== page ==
The Seven Fortunes And The Sev Essay

, Research Paper A significant work of Japanese art that is of particular interest is the hand scrolls The Seven Fortunes and the Seven Misfortunes by Maruyama Okyo of the Edo period. These scrolls by Okyo are a pictorial explanation of the real-life blessings and evils that, according to Buddhist philosophy, result from previous Karma (Mason 280).

, Research Paper

A significant work of Japanese art that is of particular interest is the hand scrolls The Seven Fortunes and the Seven Misfortunes by Maruyama Okyo of the Edo period. These scrolls by Okyo are a pictorial explanation of the real-life blessings and evils that, according to Buddhist philosophy, result from previous Karma (Mason 280). The Seven Fortunes and the Seven Misfortunes is comprised of three scrolls totaling 150 feet in length by 12 1/4 inches high. For the purpose of this paper, I will focus on the two scrolls containing the misfortunes .

The two scrolls that illustrate the Seven Misfortunes show disastrous events inflicted on man and mankind by nature and by humans. They were commissioned in 1768 by the Emmann Temple outside of Kyoto to explain the Buddhist Karma beliefs. Okyo painted realistic scenes for every misfortune or evil of the Buddhist philosophy Earthquake, flood, fire, onis, war, robbery, and sickness (Joly 378). Maruyama Okyo was a master of realism, a technique adopted from outside influences (especially the Dutch), which became popular during the Edo period. The realistic qualities conveyed in Okyo s images of the Seven Misfortunes are moving and frightening.

One particular painting in the scrolls shows with vivid detail the demise of an unfortunate man. This man is naked, with a fierce bull on either side of him. The man s legs have been tied to one hind leg of each bull, and their tails have been set on fire. We can imagine the bulls bucking wildly as the man s fragile body is torn apart from the great force of the furious bulls. Blood spurts from the torn cavity of the man s chest as he screams in terror while the bulls run in wild agony, as flames spread from their tails up towards their hinds. Just by looking at this painting, one can imaging the scene actually coming to life. This scene is painted with tremendous energy, it truly seems like a terrifying frozen moment in time.

Another scene in the Seven Misfortunes that displays Okyo s mastery of realism is The Flood. In this misfortune, a treacherous typhoon is engulfing a village. The village people are being thrown about in the water, the expressions on their faces express the terror and helplessness that they feel. They are no match for the monstrous waves that are thrashing them about. An additional example of the realistic interpretations of the misfortunes is Okyo s illustration of The Fire. Towering flames engulf a village as the villagers try to escape, running in terror. Flames lick the bodies of the helpless people as the run in vain, for they can t escape the wrath of the fire.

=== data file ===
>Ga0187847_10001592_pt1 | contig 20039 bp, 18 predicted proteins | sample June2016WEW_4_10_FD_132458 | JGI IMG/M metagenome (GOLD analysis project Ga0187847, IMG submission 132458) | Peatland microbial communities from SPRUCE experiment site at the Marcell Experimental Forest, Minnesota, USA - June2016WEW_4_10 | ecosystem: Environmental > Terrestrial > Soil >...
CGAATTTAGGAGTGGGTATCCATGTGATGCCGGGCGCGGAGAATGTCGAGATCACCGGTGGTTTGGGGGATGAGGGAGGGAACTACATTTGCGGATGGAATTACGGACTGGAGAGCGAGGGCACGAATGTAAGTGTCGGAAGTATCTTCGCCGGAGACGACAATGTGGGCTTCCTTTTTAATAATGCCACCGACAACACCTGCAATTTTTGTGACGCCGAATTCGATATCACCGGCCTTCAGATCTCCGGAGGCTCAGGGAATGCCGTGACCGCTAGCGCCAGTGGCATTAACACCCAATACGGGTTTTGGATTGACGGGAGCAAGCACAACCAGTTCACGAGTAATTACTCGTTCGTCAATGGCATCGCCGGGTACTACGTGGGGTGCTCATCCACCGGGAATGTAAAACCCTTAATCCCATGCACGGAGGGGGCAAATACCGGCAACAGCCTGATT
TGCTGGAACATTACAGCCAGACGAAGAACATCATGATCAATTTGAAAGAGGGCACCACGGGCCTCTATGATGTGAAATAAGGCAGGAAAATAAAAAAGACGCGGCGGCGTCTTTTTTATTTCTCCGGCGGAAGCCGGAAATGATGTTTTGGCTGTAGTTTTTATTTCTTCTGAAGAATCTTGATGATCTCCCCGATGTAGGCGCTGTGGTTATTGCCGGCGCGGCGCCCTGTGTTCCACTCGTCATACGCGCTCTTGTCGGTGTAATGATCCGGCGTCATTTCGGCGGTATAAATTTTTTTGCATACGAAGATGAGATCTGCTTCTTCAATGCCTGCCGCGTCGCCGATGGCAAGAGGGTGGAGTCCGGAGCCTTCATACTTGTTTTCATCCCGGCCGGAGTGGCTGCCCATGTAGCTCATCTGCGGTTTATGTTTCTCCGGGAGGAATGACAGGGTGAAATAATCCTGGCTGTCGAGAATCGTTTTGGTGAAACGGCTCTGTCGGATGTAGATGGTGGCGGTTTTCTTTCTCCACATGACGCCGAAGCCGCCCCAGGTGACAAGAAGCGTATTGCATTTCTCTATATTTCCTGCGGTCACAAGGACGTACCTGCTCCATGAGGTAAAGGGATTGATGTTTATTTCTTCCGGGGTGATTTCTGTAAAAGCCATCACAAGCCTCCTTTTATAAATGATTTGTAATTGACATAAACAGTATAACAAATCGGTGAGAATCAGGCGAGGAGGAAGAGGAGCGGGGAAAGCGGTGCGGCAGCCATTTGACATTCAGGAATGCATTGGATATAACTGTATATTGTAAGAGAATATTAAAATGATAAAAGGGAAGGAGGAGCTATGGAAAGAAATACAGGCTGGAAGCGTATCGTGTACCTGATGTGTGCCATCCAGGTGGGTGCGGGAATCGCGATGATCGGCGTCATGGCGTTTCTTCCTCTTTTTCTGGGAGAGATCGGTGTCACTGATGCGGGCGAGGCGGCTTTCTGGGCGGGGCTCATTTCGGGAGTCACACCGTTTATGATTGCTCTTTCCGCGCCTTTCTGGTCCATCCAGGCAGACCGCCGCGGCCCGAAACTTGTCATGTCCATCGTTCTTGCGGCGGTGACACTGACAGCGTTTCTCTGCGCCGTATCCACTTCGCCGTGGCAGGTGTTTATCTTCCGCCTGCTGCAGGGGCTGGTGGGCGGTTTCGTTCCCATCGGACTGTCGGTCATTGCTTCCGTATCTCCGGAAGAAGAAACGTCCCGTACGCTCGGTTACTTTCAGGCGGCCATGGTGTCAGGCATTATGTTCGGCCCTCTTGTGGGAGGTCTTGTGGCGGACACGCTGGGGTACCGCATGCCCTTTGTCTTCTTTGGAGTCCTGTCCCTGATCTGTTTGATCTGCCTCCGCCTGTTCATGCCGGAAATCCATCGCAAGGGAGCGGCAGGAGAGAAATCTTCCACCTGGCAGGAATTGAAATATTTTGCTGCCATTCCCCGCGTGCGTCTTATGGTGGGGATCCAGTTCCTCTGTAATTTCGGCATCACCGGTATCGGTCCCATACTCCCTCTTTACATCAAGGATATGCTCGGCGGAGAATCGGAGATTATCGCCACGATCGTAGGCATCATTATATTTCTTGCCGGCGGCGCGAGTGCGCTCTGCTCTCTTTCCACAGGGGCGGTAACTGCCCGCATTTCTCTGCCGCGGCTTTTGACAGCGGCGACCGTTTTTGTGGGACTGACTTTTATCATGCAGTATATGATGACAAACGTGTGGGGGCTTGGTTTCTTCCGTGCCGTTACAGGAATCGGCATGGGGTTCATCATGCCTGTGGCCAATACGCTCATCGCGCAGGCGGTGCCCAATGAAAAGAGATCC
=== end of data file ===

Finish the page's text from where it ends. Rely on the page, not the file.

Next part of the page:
Scenes like these show how Okyo used his mastery of the traditional elements of the decorative style and his unique use of them to achieve greater naturalism (Mason 280). The traditional styles that Okyo demonstrates can be seen throughout the scrolls. The use of texture is well demonstrated in the illustrations, variations in line width energize each painting. The quick, precise brush strokes give each scene life, even though they are on one-dimensional paper. Short brush strokes or quick dabs show texture for the elements in each scene. The faces of the people in each scene are painted in detail though they are often tiny, we can see the expressions on their faces.Okyo pays close attention to detail The waves painted in the typhoon scene flow like actual water, and yet the body of water seems to be a being in itself, consuming the village people. The flames painted in The Fire are also rendered realistically, variations in line create a sense of spatial depth and texture. The flames seem to possess a spirit of their own as they engulf the village people.

Okyo s ability to combine Western influences of realism and his own personal style into The Seven Misfortunes made his work stand out against the rest of the art being produced in Japan during that time period. The use of realism in the rendering of the scrolls was necessary for the nature of their purpose; for Buddhism is based on simplicity, and the Emmanin temple that commissioned these works wanted something to display to their Buddhist followers that would demonstrate the results of Karma and how it relates to real life. The scrolls are …remarkable for their truthful power; for them Okyo apparently drew the human figure from life. (Japanese Painting). The Seven Fortunes and the Seven Misfortunes are just one example of the artist s objective style of Japanese painting. All of Okyo s works are examples in realism created from the Maruyama-Shijo school that he founded.

Maruyama Okyo (1733 1795), was the son of a farmer who left the farm and moved to Kyoto.